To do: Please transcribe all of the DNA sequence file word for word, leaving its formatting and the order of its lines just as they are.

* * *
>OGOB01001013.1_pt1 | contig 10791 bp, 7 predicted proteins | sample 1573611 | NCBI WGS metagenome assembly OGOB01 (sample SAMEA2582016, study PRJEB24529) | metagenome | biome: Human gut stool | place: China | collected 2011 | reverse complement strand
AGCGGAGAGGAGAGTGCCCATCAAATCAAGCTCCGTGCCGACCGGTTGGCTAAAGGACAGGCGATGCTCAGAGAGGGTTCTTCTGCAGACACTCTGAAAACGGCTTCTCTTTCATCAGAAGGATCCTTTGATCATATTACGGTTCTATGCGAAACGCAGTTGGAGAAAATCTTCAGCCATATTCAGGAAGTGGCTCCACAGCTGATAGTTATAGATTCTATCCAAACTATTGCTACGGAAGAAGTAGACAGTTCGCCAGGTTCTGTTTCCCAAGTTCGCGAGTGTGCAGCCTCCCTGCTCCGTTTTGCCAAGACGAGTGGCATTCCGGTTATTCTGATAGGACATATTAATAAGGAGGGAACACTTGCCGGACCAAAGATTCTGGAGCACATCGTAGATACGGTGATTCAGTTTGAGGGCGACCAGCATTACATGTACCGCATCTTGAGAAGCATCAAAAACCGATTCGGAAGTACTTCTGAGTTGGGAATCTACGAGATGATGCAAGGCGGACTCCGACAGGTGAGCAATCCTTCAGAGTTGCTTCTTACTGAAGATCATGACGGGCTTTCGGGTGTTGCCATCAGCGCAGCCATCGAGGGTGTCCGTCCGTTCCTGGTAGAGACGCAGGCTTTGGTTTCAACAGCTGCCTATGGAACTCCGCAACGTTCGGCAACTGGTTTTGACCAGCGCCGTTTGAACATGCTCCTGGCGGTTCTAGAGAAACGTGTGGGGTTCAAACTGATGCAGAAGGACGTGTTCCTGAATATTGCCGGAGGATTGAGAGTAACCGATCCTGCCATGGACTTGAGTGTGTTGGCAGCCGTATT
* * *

>OGOB01001013.1_pt1 | contig 10791 bp, 7 predicted proteins | sample 1573611 | NCBI WGS metagenome assembly OGOB01 (sample SAMEA2582016, study PRJEB24529) | metagenome | biome: Human gut stool | place: China | collected 2011 | reverse complement strand
AGCGGAGAGGAGAGTGCCCATCAAATCAAGCTCCGTGCCGACCGGTTGGCTAAAGGACAGGCGATGCTCAGAGAGGGTTCTTCTGCAGACACTCTGAAAACGGCTTCTCTTTCATCAGAAGGATCCTTTGATCATATTACGGTTCTATGCGAAACGCAGTTGGAGAAAATCTTCAGCCATATTCAGGAAGTGGCTCCACAGCTGATAGTTATAGATTCTATCCAAACTATTGCTACGGAAGAAGTAGACAGTTCGCCAGGTTCTGTTTCCCAAGTTCGCGAGTGTGCAGCCTCCCTGCTCCGTTTTGCCAAGACGAGTGGCATTCCGGTTATTCTGATAGGACATATTAATAAGGAGGGAACACTTGCCGGACCAAAGATTCTGGAGCACATCGTAGATACGGTGATTCAGTTTGAGGGCGACCAGCATTACATGTACCGCATCTTGAGAAGCATCAAAAACCGATTCGGAAGTACTTCTGAGTTGGGAATCTACGAGATGATGCAAGGCGGACTCCGACAGGTGAGCAATCCTTCAGAGTTGCTTCTTACTGAAGATCATGACGGGCTTTCGGGTGTTGCCATCAGCGCAGCCATCGAGGGTGTCCGTCCGTTCCTGGTAGAGACGCAGGCTTTGGTTTCAACAGCTGCCTATGGAACTCCGCAACGTTCGGCAACTGGTTTTGACCAGCGCCGTTTGAACATGCTCCTGGCGGTTCTAGAGAAACGTGTGGGGTTCAAACTGATGCAGAAGGACGTGTTCCTGAATATTGCCGGAGGATTGAGAGTAACCGATCCTGCCATGGACTTGAGTGTGTTGGCAGCCGTATT